September 15, 2021 2:32:44 am
Promises, announcements and provisions in the law are at Shamshad’s fingertips. “Jahan jhuggi wahan makaan, nahi toh jhuggi ke paanch kilometre radius mein naya ghar, har paanch saal mein sunte hain ye saari baatein (Housing at the existing slum site or within a 5-km radius, these are promises made to us every five years),” he said.
A resident of C-33 JJ Basti on the Kali Bari Marg near RML Hospital since birth, Shamshad (35), a tailor, paid Rs 71,491 to the Delhi Urban Shelter Improvement Board (DUSIB) in 2013, hoping to secure a flat at Dwarka in a housing complex meant for the economically weaker sections built under the erstwhile Jawaharlal Nehru National Urban Renewal Mission (JNNURM).
Eight years later, the promise of a dignified living continues to elude him, even as he struggles to repay the loan he took at a high interest rate. The plight is shared by at least 2,694 families who paid up to Rs 1.42 lakh (general category) and Rs 31,000 (Scheduled Caste) to the board for low-cost flats.
Letters exchanged between the DUSIB and the Union Ministry for Housing and Urban Affairs, seen by The Indian Express, show that the process of relocating came to a complete halt due to a disagreement between the Delhi government and the Centre over a decision taken by the Union Cabinet in 2020 to use 55,424 flats built in the city under JNNURM under the Affordable Rental Housing Complexes (ARHC) scheme.
Out of the 55,424 flats, 38,824 flats are finished, while the remaining are under construction. However, only 3,829 flats are currently occupied. The rest have been lying vacant for years due to issues ranging from absence of coordination between the Centre and the state to the distance of the colonies from economic centres that are sources of livelihood for the urban poor, resulting in their gradual deterioration.
Vinod Kumar (36), employed as a painter, also made the full payment in 2013. “We have spent our lives here. We want our children to move up in life. There will be issues if we are moved too far from our sources of income. But those difficulties pale in comparison to the wretched living conditions here,” he said.
Amzad, a roadside tailor, said, “I paid Rs 94,000. Now they want us to pay Rs 30,000 maintenance charge. And why will we be allotted the flats on rent when we were made to pay with the promise of ownership? I had to take loans to pay, faced with the threat that the slum will be demolished within 15 days.”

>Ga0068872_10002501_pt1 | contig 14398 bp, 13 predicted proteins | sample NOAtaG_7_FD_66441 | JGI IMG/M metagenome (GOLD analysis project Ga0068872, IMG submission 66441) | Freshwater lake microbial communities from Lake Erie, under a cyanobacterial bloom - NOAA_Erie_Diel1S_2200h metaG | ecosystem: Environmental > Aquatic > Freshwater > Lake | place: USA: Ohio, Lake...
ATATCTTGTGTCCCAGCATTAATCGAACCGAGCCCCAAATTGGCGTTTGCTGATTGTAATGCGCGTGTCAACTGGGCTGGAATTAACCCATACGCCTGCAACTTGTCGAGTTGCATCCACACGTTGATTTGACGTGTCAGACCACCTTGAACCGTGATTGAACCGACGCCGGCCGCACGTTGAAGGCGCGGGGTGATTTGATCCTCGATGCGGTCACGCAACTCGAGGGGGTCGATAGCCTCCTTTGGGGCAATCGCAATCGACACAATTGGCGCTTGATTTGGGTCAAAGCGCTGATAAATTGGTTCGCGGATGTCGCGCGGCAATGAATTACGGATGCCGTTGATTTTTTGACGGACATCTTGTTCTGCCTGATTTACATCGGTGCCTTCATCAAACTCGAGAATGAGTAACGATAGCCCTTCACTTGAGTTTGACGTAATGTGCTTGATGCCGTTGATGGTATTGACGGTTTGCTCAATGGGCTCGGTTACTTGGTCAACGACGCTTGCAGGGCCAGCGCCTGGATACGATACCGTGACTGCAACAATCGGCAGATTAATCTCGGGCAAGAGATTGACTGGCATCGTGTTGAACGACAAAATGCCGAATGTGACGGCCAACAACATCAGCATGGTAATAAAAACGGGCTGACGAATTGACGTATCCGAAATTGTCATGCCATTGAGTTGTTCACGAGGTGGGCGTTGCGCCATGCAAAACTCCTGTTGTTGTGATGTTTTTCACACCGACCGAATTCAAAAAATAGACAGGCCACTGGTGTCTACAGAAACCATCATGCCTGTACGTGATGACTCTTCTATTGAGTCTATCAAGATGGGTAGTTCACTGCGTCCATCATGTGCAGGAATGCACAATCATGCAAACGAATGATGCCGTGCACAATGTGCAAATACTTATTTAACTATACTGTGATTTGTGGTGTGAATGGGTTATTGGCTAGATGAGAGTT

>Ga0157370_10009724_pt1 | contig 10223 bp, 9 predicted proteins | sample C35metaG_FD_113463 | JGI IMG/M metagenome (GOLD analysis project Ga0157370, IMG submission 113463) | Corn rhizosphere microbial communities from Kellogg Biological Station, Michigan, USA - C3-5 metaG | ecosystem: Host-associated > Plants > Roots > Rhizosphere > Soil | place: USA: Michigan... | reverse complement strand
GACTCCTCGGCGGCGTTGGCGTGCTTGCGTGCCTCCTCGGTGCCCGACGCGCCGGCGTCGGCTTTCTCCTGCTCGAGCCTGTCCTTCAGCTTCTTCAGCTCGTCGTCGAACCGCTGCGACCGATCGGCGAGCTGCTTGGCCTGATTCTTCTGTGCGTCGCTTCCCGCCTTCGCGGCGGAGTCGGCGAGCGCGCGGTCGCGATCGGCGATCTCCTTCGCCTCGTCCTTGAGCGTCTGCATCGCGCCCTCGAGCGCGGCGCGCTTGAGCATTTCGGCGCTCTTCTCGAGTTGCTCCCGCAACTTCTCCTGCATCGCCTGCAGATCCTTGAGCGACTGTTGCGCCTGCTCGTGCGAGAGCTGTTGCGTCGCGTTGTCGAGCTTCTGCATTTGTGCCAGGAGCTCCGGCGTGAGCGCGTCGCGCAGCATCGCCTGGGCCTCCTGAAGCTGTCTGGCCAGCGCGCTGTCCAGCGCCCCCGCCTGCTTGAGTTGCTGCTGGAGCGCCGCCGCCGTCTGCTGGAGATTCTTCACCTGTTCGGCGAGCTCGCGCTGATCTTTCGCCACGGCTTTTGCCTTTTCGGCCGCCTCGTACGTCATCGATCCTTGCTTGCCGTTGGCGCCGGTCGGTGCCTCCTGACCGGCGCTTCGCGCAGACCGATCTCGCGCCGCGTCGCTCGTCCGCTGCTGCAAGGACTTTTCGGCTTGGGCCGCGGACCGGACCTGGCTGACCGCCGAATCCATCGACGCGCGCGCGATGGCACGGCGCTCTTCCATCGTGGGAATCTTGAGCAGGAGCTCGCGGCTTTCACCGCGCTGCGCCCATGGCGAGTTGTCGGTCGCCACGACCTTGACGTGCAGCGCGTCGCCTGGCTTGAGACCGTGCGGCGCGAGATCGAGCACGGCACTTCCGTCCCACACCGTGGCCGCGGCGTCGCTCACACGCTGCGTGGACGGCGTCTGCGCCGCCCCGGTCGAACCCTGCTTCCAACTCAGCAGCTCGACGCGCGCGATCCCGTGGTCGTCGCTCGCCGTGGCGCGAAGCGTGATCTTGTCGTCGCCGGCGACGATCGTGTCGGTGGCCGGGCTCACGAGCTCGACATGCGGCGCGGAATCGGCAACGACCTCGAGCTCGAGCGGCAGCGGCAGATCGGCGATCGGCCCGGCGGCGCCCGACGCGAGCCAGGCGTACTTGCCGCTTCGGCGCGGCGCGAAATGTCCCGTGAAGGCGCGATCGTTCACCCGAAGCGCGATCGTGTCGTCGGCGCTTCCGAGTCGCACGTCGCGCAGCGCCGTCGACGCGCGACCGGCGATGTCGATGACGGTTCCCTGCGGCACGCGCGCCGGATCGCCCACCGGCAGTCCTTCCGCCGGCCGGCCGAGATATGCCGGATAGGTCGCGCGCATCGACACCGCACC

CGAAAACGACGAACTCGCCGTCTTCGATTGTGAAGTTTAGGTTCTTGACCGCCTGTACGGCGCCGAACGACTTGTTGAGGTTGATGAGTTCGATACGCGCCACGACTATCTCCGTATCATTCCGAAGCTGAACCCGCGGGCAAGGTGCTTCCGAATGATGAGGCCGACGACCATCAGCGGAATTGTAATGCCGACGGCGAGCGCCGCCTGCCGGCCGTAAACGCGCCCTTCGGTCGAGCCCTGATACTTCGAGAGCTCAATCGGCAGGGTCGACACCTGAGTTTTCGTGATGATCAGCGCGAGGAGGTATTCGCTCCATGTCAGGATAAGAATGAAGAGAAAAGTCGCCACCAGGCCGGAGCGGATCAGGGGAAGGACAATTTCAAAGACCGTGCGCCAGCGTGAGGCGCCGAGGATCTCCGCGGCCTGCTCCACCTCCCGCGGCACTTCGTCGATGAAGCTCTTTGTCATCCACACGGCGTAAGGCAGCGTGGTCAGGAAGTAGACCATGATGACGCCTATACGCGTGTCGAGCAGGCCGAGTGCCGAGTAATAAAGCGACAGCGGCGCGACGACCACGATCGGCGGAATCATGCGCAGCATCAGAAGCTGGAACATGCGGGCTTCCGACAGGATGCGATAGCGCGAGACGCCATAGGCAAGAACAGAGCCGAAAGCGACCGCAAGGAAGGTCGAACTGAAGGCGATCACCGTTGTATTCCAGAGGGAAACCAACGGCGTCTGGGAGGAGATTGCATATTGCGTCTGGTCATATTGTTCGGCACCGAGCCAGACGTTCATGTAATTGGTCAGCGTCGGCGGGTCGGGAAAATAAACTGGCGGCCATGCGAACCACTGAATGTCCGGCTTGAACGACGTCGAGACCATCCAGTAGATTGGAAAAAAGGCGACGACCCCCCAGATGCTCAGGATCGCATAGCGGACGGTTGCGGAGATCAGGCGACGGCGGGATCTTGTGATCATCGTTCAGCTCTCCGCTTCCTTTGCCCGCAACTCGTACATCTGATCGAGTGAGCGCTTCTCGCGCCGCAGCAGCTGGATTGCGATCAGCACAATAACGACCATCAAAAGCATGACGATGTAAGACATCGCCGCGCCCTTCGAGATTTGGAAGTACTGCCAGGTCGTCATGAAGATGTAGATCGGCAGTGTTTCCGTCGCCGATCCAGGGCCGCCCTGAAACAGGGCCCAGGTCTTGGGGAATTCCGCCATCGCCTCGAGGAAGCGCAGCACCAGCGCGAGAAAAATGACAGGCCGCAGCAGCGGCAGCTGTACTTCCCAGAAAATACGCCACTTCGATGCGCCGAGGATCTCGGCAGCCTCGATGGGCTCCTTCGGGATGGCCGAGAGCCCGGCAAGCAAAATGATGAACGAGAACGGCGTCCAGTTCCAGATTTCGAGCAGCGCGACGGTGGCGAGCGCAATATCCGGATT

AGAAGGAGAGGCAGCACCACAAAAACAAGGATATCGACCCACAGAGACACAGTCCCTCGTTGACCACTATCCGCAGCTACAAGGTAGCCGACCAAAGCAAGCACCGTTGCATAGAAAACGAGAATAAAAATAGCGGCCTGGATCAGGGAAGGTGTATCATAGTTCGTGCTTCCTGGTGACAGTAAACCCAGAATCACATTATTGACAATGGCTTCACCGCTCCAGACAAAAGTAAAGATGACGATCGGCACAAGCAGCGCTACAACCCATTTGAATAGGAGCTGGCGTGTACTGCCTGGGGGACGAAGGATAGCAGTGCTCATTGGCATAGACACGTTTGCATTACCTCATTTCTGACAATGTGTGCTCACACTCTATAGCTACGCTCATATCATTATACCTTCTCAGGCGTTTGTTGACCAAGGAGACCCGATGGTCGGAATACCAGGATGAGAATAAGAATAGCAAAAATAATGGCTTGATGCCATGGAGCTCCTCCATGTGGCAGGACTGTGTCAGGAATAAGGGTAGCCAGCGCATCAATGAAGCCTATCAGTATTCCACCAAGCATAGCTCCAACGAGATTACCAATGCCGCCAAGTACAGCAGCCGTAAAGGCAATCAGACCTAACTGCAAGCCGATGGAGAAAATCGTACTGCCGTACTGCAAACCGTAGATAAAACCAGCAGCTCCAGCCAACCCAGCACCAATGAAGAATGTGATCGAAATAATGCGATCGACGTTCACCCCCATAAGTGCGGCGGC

The rehabilitation process hit a hurdle after the Union Ministry for Housing and Urban Affairs communicated to the states and UTs in July last year to convert the flats built under the JNNURM into Affordable Rental Housing Complexes (ARHC) and use them for “no other purpose”, as per a Union Cabinet decision. So far, 29 states and UTs have agreed to implement the policy.
The Delhi government wrote back to the Centre, saying it has already taken Rs 76.71 crore relocation charges from agencies such as DDA, DMRC, NBCC, SDMC among others to relocate jhuggis on their land to flats. As per the list shared with the Centre, 2,694 persons have also paid their share to the DUSIB.
“DUSIB has charged the relocation charges from land-owning agencies and also from the beneficiaries as per provisions of relocation policy duly approved by the Lt Governor. Relocation charges amounting to Rs 76.17 crore in respect of 10 JJ bastis were received from land-owning agencies… It is requested to kindly exclude them as these JJ dwellers and land-owning agencies concerned were identified and committed prior to the communication by the Centre to the Delhi government,” DUSIB Director (Rehabilitation) Abdul Dayyan wrote to the Centre.
When contacted, Dayyan said the matter remains unresolved.
It also came up in a review meeting chaired by Chief Minister Arvind Kejriwal and it was decided that after allotting the flats committed to the beneficiaries, the remaining ones “may be explored for utilisation under the rental scheme”. However, the Centre rejected the proposal, saying Delhi should make proper use of the Pradhan Mantri Awas Yojana to ensure housing for all.
“When we made the payment, my girls were kids and we could adjust even in a cramped room. It is not possible anymore. The roof is leaking and during rains, water floods the room. The community toilet stinks. There is no water in the taps. Why were we made to pay at a short notice under the threat of demolition?” asked Shahjahan, a homemaker.
Kirpal Singh, who the residents consider as the ‘pradhan’, said he raised the matter of pending relocation, despite making payments, with DUSIB CEO Vijay Kumar Bidhuri two months ago.
“But there has been no headway. Even basic facilities like water and light in the toilets are not made available despite repeated requests,” Singh said.
The Indian Express found the toilet complexes, one under the DUSIB and another run by the NDMC, filthy and unusable, making the situation particularly distressing for the women of the families, originally hailing from Uttar Pradesh, Bihar, Rajasthan and some other states.
According to official estimates, there are 675 JJ (jhuggi jhopdi or slum) clusters in the city that house 3.06 lakh families, and nearly 1,800 unauthorised colonies, home to a mix of low- and middle-income families.
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